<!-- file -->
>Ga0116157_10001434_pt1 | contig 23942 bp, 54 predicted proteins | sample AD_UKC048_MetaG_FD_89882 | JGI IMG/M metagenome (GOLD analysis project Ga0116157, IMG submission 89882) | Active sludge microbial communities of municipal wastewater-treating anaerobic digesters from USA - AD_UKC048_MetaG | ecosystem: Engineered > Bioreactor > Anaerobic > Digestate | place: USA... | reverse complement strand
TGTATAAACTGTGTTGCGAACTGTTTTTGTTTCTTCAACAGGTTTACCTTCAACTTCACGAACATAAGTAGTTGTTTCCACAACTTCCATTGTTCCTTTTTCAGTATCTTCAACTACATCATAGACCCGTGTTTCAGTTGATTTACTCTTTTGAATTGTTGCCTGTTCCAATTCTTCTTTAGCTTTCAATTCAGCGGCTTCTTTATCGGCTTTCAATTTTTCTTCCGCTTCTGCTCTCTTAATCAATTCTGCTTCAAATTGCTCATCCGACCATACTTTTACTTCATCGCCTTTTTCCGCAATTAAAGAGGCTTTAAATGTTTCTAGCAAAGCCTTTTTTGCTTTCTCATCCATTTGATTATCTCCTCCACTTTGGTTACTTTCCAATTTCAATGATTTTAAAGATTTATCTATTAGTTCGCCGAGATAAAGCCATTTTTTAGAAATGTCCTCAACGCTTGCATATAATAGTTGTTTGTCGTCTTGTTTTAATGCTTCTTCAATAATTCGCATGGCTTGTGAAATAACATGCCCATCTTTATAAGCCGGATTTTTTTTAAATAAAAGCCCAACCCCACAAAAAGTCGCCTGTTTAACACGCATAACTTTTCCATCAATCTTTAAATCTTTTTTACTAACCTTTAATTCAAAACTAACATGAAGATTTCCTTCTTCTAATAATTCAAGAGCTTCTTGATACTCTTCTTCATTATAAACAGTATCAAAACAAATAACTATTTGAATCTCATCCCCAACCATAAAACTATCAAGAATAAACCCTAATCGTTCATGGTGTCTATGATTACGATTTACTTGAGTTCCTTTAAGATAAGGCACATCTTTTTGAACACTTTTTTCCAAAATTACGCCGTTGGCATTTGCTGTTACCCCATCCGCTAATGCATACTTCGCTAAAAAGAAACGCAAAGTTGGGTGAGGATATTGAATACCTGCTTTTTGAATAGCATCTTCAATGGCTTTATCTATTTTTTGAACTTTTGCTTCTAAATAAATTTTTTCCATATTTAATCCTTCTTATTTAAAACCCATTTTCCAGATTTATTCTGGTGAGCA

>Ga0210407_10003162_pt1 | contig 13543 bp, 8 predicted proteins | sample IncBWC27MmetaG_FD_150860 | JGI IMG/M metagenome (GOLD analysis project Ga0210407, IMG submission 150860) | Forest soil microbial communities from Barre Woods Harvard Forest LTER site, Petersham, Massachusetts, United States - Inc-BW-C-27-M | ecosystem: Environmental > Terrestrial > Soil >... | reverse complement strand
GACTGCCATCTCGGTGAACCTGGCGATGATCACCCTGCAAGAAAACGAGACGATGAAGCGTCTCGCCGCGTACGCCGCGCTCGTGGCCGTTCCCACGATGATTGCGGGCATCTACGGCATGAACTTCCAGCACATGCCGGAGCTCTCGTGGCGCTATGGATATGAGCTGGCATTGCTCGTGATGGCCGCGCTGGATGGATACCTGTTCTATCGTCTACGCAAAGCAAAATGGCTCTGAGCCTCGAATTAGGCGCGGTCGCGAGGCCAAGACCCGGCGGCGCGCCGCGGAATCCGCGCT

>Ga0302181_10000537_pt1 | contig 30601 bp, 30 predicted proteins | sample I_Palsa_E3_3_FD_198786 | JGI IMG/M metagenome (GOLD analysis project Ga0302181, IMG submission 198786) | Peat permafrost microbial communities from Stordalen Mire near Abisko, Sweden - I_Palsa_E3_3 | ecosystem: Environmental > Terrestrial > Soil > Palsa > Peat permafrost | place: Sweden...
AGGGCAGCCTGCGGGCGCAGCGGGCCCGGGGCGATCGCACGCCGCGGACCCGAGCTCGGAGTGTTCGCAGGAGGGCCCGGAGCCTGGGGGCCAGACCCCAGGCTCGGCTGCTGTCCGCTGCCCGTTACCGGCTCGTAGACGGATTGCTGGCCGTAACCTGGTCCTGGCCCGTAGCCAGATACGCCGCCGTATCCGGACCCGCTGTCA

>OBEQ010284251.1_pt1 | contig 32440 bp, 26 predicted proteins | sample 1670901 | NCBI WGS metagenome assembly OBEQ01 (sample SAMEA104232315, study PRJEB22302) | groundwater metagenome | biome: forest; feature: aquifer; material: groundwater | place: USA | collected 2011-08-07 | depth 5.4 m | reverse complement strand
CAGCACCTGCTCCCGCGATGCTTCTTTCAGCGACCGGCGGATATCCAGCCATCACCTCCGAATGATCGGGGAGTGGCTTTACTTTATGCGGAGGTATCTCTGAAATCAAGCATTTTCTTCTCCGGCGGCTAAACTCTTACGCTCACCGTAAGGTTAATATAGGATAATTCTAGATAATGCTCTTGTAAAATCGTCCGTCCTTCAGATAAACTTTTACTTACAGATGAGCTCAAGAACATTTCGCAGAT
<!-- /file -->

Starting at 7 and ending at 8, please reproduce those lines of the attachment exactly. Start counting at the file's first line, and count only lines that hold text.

>OBEQ010284251.1_pt1 | contig 32440 bp, 26 predicted proteins | sample 1670901 | NCBI WGS metagenome assembly OBEQ01 (sample SAMEA104232315, study PRJEB22302) | groundwater metagenome | biome: forest; feature: aquifer; material: groundwater | place: USA | collected 2011-08-07 | depth 5.4 m | reverse complement strand
CAGCACCTGCTCCCGCGATGCTTCTTTCAGCGACCGGCGGATATCCAGCCATCACCTCCGAATGATCGGGGAGTGGCTTTACTTTATGCGGAGGTATCTCTGAAATCAAGCATTTTCTTCTCCGGCGGCTAAACTCTTACGCTCACCGTAAGGTTAATATAGGATAATTCTAGATAATGCTCTTGTAAAATCGTCCGTCCTTCAGATAAACTTTTACTTACAGATGAGCTCAAGAACATTTCGCAGAT